Sunday, March 20, 2011

My Kind of Saturday

We took a small road trip this weekend to visit the Ps. The added bonus was time with my brother and his wife as well. While the ladies went shopping, the men went fishing.
Despite the cold temperatures on the Mississippi River, the men toughed it out.
The poles are minding themselves down on the bank. "should we head down to the bank, or over to what the young one has going?"
The youngest of the men understands the need for warmth (and has a penchant to burn things). When the ladies arrive, he is creating fire.
With afghans from the trunk, we huddle by the fire.
And now I'm home and it was a wonderful weekend with family. My kind of Saturday is surrounded by those I love. Speaking of My Kind of Saturday, when little owl (Skeeter, as I call him), came off the needles, I was all prepared to cast on Shalom, which we all know I have been planning to start for MONTHS! But the weather has been lovely, and the day of Skeeter's arrival was especially so. Therefore, the needles were requiring a springtime knit. Thus, My Kind of Saturday, by irishgirlieknits, being knit with Kollage 100% recycled jeans yarn Riveting.
This is my kind of springtime knit!
The yarn feels a bit scratchy right now, but am hoping it's like a pair of jeans and softens after a run through the washer and dryer! p.s. - I am officially on spring break!!!!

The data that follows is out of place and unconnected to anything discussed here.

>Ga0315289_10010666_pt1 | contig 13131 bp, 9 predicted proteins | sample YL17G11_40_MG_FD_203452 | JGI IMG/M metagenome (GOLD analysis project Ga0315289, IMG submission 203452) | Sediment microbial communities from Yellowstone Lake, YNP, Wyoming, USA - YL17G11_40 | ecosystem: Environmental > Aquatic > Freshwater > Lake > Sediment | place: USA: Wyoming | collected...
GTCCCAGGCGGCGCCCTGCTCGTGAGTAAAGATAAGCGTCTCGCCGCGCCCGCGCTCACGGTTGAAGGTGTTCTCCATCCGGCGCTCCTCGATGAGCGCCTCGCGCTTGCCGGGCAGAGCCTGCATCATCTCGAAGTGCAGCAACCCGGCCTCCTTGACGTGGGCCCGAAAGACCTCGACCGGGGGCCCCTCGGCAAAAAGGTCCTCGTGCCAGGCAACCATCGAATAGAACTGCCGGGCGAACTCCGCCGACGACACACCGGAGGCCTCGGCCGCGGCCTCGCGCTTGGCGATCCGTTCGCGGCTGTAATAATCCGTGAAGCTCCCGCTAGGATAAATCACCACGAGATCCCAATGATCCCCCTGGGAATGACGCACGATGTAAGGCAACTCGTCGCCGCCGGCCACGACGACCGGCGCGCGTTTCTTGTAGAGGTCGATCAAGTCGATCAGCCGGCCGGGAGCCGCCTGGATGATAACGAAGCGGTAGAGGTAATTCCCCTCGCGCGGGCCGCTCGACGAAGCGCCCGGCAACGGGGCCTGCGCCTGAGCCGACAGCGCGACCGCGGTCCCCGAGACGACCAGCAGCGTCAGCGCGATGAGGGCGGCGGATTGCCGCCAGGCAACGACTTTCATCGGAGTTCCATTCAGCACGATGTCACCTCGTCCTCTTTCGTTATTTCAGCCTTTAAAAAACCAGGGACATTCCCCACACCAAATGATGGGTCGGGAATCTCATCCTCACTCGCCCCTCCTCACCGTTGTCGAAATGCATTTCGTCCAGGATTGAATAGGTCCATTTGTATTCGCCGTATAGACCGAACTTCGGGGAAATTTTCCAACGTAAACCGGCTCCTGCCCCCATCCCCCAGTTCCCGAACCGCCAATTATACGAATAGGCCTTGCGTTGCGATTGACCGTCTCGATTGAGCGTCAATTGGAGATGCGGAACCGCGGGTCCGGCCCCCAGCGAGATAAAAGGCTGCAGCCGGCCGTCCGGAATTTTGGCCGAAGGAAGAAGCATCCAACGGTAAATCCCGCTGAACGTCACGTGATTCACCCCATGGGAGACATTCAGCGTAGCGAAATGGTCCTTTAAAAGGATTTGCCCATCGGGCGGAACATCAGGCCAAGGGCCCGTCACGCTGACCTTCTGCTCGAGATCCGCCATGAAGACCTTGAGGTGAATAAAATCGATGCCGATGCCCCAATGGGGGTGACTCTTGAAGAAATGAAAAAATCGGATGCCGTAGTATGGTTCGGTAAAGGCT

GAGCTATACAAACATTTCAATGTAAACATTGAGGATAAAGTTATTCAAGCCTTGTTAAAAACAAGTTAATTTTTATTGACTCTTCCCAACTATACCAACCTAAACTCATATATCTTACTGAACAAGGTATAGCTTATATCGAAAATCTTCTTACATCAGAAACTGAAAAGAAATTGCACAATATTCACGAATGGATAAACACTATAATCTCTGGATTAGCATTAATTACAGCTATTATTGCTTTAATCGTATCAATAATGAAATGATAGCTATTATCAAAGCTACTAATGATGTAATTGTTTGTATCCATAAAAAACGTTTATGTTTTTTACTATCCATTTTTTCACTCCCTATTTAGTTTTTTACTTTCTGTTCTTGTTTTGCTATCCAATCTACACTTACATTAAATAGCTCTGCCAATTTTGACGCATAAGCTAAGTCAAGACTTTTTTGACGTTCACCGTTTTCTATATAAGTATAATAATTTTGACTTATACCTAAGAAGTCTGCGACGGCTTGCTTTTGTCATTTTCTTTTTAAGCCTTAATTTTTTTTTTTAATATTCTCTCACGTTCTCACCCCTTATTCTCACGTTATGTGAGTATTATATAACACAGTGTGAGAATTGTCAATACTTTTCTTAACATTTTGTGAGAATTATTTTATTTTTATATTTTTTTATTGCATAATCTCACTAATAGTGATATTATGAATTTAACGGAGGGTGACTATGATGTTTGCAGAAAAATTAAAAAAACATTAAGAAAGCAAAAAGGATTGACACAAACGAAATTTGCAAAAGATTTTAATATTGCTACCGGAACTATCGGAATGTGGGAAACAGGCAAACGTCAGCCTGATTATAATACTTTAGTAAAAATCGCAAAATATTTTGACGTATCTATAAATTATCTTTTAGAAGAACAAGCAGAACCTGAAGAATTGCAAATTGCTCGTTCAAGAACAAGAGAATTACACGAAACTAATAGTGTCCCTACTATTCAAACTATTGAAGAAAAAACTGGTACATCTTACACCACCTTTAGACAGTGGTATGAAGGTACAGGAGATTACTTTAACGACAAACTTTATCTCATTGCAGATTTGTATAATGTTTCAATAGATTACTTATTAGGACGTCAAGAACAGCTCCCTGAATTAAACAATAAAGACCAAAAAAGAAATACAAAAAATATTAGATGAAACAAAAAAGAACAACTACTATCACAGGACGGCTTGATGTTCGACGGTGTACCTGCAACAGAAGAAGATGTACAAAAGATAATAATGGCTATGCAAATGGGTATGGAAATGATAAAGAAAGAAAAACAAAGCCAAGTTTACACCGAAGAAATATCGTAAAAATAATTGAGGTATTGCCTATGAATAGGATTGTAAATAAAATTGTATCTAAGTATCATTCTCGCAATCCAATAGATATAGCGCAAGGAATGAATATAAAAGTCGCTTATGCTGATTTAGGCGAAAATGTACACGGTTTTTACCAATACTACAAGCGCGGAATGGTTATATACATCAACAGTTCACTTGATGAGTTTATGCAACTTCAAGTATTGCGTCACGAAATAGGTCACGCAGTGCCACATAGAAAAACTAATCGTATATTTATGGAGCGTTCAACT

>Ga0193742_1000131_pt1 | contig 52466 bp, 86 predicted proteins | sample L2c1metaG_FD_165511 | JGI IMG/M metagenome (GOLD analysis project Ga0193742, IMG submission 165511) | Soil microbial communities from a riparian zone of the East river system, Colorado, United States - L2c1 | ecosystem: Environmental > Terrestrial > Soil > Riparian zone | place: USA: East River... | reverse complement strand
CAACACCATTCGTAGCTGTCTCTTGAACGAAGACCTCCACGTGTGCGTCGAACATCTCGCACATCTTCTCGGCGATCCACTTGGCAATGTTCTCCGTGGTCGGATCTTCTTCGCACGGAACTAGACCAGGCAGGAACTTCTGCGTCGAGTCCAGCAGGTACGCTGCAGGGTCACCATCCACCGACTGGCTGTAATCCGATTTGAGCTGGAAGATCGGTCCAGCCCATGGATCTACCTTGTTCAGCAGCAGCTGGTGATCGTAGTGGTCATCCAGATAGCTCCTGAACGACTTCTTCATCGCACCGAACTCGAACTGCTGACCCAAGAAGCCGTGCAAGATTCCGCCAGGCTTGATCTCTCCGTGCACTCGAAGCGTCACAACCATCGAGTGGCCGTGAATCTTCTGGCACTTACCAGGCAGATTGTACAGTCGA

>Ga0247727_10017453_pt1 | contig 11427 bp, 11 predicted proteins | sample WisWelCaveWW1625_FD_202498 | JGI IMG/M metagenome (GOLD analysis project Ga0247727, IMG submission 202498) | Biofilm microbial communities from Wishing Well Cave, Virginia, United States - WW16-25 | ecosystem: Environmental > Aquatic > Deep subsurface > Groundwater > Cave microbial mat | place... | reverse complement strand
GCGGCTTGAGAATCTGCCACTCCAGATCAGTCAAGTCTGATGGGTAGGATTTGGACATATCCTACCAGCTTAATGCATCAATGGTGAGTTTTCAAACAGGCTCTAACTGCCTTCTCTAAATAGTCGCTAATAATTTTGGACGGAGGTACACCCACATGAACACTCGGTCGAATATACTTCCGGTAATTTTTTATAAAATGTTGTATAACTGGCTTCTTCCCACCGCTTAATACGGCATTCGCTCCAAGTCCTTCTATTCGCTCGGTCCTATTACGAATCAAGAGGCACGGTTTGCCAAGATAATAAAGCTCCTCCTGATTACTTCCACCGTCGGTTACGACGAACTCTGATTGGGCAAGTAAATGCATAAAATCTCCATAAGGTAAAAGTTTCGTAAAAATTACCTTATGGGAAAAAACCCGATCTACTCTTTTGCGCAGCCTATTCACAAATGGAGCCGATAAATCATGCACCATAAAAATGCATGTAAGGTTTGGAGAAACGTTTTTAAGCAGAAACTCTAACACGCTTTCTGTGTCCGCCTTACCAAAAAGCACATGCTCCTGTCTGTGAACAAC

Sunday, March 13, 2011

Fly Away!

Little Owl is finished. The sun was out today and he got his first taste of fresh air and sunshine and trees! Isn't he a cutie? This is for grandbaby boy's birthday, so I can enjoy him for a couple weeks before he has to fly away to a new home. If he were mine, I'd name him Skeeter.

Saturday, March 12, 2011

Prayers for Japan

I have several hits a week on my blog from readers in Japan. To my readers in Japan I offer my prayers and best wishes. May you and those you love be held in safety!

Tuesday, March 8, 2011

True Love

This is a tale of two kitties (plus one). I met the man of my dreams and I am here to tell you two of the reasons why he is the man of my dreams. At the time we blended households, he had two cats and I had three. We have since lost his girl and mine and now we have three boy kitties. Boots owned the man before I and Boots is a fabulous cat who loves the hand-knits. What more could you want from a cat? Meeting a man who lived with cats was selling point number one. Boots is a very normal kitty cat. He likes high spaces, plays in a normal cat manner, bathes himself normally, talks to birds and other assorted outside critters who happen into view in windows. He enjoys the petting, but is not clingy. Now my two boys on the other hand...